Two storytellers (one deaf, the other hearing) relate their tales simultaneously in Sign Language (the Sign Language of Southern Belgium) and in French. This experience reveals how important it is for the linguistic consciousness of Deaf signers that they encounter stories. This is very often, even for Deaf adults, where they discover that their language, a signed language, is constructed according to a network of rules, just like any other language. And further that the signer or the speaker can play with these rules. Sign language then is not merely a communication tool: it is a symbolic structure that opens the way for creativity. This experience of storytelling also highlights the differences between these languages: neither the rules, nor the infinite array of possible plays on these rules, are identical in French and in Sign Language. The storytellers’ work is to translate, to negotiate between the languages. It is significant that these discoveries arise from encountering the stories in French. Signers seem to need first to follow the example given by the works in the dominant language which is then translated into Sign Language, before they feel allowed to create in their own language with its own specific rules.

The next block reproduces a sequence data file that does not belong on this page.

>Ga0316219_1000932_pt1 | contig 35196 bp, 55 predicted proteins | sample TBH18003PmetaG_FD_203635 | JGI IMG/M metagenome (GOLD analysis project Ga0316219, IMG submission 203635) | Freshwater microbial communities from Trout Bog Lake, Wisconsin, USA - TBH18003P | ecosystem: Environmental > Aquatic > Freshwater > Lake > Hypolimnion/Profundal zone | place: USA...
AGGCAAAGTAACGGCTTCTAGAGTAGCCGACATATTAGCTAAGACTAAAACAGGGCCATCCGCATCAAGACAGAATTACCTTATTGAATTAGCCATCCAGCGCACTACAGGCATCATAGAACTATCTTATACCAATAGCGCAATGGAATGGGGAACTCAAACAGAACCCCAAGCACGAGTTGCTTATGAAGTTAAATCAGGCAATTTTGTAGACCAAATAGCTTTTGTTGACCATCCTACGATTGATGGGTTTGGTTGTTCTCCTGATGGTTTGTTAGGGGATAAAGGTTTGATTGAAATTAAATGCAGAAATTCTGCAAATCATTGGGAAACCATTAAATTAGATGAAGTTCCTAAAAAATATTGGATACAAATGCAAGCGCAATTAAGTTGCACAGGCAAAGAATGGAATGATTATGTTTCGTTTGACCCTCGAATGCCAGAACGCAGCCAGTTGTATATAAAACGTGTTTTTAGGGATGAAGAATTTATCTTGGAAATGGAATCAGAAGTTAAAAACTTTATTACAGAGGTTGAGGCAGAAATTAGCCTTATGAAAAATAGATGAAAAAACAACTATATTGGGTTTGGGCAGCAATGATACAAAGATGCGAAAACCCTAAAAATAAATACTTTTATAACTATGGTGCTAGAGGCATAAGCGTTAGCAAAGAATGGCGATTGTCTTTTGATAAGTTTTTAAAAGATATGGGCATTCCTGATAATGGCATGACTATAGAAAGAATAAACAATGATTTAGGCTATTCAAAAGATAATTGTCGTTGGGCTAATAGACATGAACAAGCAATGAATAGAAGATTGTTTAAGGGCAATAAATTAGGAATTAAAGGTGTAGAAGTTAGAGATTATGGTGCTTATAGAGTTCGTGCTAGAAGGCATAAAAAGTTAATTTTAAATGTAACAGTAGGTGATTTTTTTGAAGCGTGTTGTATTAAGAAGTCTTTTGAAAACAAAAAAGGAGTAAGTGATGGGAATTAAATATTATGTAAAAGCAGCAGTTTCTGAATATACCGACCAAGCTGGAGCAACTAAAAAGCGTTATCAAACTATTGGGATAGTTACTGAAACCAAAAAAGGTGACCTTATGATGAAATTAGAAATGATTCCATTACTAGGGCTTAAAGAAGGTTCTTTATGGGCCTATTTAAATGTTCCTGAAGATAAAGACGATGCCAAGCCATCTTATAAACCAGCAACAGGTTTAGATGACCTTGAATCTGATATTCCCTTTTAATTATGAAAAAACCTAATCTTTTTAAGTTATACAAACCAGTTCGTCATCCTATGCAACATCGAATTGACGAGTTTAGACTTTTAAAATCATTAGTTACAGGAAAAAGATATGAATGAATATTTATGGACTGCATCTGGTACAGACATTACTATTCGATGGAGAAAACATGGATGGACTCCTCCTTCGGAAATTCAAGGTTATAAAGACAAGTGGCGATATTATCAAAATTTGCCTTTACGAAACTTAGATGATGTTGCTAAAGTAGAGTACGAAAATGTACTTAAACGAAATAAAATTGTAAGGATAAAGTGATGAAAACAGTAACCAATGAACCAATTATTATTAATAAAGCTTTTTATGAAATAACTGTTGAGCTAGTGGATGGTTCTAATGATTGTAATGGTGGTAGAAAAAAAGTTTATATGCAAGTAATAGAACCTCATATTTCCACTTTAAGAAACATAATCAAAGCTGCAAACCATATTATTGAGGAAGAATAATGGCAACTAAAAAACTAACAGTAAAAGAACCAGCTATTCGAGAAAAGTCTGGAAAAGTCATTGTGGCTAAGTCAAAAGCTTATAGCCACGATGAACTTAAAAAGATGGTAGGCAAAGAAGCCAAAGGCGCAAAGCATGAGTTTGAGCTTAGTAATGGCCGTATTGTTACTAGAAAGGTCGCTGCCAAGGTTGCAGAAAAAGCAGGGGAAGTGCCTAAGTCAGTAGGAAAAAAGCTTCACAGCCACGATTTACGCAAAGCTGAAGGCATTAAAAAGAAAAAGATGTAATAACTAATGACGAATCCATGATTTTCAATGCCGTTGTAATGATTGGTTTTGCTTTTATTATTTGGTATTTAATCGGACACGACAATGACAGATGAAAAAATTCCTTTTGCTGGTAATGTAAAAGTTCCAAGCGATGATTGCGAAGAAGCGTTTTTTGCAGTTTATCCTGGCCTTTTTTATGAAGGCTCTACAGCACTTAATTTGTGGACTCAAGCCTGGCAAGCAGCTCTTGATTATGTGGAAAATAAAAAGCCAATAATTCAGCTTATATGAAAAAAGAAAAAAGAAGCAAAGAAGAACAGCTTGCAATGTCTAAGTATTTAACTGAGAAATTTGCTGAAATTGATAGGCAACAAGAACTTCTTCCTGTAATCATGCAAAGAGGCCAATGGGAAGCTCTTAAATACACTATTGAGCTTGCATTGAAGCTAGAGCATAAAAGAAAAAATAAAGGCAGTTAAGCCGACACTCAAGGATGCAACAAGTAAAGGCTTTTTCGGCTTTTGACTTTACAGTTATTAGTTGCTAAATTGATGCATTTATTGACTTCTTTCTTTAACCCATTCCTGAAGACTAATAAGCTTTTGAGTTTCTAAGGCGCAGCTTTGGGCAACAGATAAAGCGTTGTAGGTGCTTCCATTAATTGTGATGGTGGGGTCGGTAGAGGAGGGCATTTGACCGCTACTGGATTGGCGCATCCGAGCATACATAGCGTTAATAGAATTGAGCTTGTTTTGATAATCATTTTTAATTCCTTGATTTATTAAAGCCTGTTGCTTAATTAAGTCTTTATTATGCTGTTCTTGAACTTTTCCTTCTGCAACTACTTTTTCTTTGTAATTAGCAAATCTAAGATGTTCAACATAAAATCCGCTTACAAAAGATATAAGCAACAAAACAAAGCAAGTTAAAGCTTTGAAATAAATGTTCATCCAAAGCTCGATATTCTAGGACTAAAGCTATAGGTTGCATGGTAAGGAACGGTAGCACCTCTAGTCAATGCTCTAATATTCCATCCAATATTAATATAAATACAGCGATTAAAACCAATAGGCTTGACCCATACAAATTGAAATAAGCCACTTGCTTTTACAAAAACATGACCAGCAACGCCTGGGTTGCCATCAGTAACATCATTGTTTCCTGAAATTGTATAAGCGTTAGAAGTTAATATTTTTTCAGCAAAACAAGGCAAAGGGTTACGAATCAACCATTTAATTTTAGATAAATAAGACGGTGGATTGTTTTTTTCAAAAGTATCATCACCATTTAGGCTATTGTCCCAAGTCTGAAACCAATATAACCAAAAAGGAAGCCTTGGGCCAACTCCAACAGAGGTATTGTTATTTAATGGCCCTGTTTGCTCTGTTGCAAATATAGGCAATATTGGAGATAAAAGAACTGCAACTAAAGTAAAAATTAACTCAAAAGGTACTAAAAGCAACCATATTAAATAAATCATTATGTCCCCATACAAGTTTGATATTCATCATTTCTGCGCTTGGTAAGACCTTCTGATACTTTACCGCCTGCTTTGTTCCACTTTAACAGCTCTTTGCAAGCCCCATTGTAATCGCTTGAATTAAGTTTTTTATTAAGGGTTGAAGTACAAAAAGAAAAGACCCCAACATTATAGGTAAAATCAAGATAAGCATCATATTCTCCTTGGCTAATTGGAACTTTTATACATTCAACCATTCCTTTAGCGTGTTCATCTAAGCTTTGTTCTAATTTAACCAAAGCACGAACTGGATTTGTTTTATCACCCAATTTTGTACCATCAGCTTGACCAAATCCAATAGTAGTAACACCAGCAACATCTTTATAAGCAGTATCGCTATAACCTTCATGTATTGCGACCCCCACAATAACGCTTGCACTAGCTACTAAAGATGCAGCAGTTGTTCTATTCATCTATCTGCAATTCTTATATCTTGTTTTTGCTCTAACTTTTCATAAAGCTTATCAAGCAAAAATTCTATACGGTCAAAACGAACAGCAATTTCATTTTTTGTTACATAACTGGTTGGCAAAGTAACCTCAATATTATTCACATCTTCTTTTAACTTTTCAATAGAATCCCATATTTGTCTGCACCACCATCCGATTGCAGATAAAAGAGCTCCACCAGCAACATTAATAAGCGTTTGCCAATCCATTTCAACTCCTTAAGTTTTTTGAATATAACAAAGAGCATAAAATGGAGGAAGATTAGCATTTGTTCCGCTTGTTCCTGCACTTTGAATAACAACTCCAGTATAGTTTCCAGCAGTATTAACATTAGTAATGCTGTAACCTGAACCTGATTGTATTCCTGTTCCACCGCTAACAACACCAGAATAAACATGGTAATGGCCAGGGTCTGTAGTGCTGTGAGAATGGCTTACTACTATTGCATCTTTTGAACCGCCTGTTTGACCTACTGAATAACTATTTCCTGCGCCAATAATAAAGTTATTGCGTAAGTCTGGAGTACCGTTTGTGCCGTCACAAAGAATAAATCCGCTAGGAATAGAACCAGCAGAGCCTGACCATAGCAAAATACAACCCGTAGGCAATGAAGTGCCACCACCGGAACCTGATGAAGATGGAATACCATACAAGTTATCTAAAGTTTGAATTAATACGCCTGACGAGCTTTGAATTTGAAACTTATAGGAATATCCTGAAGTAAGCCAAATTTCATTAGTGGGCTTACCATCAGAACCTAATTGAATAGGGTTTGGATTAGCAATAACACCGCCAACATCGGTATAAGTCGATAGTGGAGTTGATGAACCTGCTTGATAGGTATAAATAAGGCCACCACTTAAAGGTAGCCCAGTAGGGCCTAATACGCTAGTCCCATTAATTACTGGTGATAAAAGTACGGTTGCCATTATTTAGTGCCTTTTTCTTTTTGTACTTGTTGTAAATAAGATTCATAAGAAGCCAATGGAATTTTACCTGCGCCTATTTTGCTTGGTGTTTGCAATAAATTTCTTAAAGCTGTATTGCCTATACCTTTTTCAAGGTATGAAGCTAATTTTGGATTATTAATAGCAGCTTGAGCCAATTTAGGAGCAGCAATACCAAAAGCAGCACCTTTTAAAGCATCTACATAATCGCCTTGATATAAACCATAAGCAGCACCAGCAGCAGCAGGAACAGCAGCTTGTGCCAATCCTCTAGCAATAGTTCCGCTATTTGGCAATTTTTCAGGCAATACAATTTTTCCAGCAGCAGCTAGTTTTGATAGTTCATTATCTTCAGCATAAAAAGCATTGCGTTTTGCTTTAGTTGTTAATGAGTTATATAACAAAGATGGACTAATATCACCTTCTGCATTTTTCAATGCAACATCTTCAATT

- “I don’t stop; I start again.” The position of the analyst in ‘long term care’By Glenn Strubbe
- Vampires, Viruses and Verbalisation: Bram Stoker’s Dracula as a genealogical window into fin-de-sièc…By Hub Zwart
- Psychoanalysis: a symptomatic problemBy Evi Verbeke
- The Violence of Right: Rereading ‘Why War?’By Jens De Vleminck
Addiction Aggression Applied psychoanalysis Architecture Art Body Case study Child analysis Collecting Death death drive desire ethics Fantasy Freud Gaze Hysteria Identity Institution interpretation Jacques Lacan Jouissance Lacan Language Literature Memory Narcissism Object a Oedipus Outsider Art Psychoanalysis Psychosis Real Repetition Repression Sade Signifier Subject Sublimation the Gaze Transference Trauma Unconscious Violence Writing